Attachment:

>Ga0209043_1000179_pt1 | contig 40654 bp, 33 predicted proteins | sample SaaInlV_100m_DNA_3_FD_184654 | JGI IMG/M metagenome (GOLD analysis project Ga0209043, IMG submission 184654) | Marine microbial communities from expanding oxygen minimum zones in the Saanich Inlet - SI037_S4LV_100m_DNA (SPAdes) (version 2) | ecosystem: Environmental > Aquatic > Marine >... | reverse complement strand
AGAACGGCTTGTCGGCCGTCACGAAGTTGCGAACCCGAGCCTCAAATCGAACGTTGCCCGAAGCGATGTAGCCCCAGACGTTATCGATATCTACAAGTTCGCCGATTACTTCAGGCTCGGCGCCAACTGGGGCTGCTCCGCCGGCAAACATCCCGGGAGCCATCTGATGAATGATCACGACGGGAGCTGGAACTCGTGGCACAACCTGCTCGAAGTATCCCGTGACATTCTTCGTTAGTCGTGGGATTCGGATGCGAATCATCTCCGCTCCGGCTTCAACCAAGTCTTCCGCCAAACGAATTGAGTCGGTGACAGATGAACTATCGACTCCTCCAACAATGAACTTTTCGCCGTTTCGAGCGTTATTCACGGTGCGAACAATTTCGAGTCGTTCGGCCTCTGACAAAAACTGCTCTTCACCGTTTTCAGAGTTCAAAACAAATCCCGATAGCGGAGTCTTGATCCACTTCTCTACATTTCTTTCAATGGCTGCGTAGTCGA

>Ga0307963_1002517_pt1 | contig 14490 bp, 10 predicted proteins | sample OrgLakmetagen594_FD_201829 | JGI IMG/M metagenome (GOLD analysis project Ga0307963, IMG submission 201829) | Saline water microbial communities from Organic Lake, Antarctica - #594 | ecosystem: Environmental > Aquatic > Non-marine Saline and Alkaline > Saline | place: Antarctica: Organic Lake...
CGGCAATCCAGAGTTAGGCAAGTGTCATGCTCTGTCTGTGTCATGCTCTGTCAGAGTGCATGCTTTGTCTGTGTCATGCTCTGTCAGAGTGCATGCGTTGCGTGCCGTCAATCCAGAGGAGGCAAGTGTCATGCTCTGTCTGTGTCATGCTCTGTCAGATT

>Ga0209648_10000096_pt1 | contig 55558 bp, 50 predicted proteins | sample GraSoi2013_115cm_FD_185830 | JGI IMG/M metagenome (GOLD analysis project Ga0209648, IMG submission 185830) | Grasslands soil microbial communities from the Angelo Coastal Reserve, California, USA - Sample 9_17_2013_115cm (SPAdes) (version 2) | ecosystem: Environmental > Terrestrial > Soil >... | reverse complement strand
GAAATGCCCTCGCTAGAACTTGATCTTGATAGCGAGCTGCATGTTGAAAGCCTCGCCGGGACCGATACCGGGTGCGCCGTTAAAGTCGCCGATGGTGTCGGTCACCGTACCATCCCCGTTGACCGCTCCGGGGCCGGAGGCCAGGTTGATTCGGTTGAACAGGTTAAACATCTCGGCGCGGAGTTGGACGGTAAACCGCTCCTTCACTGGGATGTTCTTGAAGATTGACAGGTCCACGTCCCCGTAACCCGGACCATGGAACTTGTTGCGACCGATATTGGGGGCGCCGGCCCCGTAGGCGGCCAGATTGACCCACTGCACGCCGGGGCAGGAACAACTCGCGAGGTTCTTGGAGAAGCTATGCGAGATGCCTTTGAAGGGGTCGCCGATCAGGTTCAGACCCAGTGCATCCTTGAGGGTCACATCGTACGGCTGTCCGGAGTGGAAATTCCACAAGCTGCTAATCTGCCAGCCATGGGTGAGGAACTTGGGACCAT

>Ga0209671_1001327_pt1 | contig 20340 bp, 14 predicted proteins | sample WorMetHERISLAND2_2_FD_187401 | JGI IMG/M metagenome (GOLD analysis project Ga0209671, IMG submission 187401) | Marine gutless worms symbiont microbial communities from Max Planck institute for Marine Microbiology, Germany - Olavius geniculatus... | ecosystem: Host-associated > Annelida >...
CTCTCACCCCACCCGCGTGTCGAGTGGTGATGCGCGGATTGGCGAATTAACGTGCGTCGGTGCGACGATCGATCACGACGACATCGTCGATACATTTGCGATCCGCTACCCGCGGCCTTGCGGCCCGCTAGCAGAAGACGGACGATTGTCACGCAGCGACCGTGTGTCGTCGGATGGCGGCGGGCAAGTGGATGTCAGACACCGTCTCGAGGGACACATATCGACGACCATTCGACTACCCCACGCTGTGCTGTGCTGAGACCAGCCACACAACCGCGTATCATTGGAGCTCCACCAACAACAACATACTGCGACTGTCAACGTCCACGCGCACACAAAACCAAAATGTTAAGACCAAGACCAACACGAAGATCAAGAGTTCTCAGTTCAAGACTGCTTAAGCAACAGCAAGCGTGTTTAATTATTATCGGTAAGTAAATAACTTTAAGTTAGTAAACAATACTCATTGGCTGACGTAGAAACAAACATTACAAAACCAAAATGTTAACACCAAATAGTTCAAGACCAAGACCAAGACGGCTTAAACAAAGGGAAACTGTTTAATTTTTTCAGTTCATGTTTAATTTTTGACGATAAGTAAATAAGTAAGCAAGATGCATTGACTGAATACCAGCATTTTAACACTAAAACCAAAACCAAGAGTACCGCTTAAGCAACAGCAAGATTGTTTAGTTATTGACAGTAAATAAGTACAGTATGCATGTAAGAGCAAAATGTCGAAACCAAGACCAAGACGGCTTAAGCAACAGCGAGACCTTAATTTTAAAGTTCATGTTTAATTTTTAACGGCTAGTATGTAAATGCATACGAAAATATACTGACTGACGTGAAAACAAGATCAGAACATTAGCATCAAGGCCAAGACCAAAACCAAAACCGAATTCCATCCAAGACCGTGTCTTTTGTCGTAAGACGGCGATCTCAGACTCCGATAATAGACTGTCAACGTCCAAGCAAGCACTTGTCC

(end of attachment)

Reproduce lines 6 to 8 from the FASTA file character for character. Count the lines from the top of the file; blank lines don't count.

GAAATGCCCTCGCTAGAACTTGATCTTGATAGCGAGCTGCATGTTGAAAGCCTCGCCGGGACCGATACCGGGTGCGCCGTTAAAGTCGCCGATGGTGTCGGTCACCGTACCATCCCCGTTGACCGCTCCGGGGCCGGAGGCCAGGTTGATTCGGTTGAACAGGTTAAACATCTCGGCGCGGAGTTGGACGGTAAACCGCTCCTTCACTGGGATGTTCTTGAAGATTGACAGGTCCACGTCCCCGTAACCCGGACCATGGAACTTGTTGCGACCGATATTGGGGGCGCCGGCCCCGTAGGCGGCCAGATTGACCCACTGCACGCCGGGGCAGGAACAACTCGCGAGGTTCTTGGAGAAGCTATGCGAGATGCCTTTGAAGGGGTCGCCGATCAGGTTCAGACCCAGTGCATCCTTGAGGGTCACATCGTACGGCTGTCCGGAGTGGAAATTCCACAAGCTGCTAATCTGCCAGCCATGGGTGAGGAACTTGGGACCAT

>Ga0209671_1001327_pt1 | contig 20340 bp, 14 predicted proteins | sample WorMetHERISLAND2_2_FD_187401 | JGI IMG/M metagenome (GOLD analysis project Ga0209671, IMG submission 187401) | Marine gutless worms symbiont microbial communities from Max Planck institute for Marine Microbiology, Germany - Olavius geniculatus... | ecosystem: Host-associated > Annelida >...
CTCTCACCCCACCCGCGTGTCGAGTGGTGATGCGCGGATTGGCGAATTAACGTGCGTCGGTGCGACGATCGATCACGACGACATCGTCGATACATTTGCGATCCGCTACCCGCGGCCTTGCGGCCCGCTAGCAGAAGACGGACGATTGTCACGCAGCGACCGTGTGTCGTCGGATGGCGGCGGGCAAGTGGATGTCAGACACCGTCTCGAGGGACACATATCGACGACCATTCGACTACCCCACGCTGTGCTGTGCTGAGACCAGCCACACAACCGCGTATCATTGGAGCTCCACCAACAACAACATACTGCGACTGTCAACGTCCACGCGCACACAAAACCAAAATGTTAAGACCAAGACCAACACGAAGATCAAGAGTTCTCAGTTCAAGACTGCTTAAGCAACAGCAAGCGTGTTTAATTATTATCGGTAAGTAAATAACTTTAAGTTAGTAAACAATACTCATTGGCTGACGTAGAAACAAACATTACAAAACCAAAATGTTAACACCAAATAGTTCAAGACCAAGACCAAGACGGCTTAAACAAAGGGAAACTGTTTAATTTTTTCAGTTCATGTTTAATTTTTGACGATAAGTAAATAAGTAAGCAAGATGCATTGACTGAATACCAGCATTTTAACACTAAAACCAAAACCAAGAGTACCGCTTAAGCAACAGCAAGATTGTTTAGTTATTGACAGTAAATAAGTACAGTATGCATGTAAGAGCAAAATGTCGAAACCAAGACCAAGACGGCTTAAGCAACAGCGAGACCTTAATTTTAAAGTTCATGTTTAATTTTTAACGGCTAGTATGTAAATGCATACGAAAATATACTGACTGACGTGAAAACAAGATCAGAACATTAGCATCAAGGCCAAGACCAAAACCAAAACCGAATTCCATCCAAGACCGTGTCTTTTGTCGTAAGACGGCGATCTCAGACTCCGATAATAGACTGTCAACGTCCAAGCAAGCACTTGTCC